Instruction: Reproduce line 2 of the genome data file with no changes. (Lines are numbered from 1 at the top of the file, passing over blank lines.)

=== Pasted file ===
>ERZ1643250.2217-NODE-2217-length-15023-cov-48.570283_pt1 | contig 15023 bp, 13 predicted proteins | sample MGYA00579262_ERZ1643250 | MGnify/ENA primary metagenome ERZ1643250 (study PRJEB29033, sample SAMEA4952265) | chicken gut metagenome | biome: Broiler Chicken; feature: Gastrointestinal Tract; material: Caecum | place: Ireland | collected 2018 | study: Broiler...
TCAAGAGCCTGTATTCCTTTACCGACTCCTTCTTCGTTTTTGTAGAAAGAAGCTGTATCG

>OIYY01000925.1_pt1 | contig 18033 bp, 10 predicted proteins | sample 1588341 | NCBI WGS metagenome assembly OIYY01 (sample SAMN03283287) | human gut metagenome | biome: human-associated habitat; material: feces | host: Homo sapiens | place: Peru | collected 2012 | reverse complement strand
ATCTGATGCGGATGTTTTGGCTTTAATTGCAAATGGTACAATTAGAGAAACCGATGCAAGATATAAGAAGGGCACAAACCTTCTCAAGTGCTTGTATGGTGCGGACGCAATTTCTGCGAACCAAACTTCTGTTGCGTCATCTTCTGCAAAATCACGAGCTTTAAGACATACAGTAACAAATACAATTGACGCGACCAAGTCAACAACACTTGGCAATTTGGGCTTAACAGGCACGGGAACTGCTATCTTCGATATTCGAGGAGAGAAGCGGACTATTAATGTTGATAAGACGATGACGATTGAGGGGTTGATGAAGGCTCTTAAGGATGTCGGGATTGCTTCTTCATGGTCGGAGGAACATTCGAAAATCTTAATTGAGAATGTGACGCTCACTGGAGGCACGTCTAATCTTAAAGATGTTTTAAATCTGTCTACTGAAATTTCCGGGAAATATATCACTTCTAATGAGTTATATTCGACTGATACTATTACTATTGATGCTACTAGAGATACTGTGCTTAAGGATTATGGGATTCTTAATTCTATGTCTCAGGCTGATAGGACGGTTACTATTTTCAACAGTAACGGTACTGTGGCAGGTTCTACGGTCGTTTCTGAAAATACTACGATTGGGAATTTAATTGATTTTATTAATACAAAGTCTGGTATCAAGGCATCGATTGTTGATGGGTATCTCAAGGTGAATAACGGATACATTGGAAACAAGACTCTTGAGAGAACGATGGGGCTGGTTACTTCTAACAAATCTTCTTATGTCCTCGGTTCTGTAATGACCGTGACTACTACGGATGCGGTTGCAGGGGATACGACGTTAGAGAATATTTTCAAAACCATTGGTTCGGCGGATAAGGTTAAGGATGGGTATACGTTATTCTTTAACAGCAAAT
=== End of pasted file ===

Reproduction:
TCAAGAGCCTGTATTCCTTTACCGACTCCTTCTTCGTTTTTGTAGAAAGAAGCTGTATCG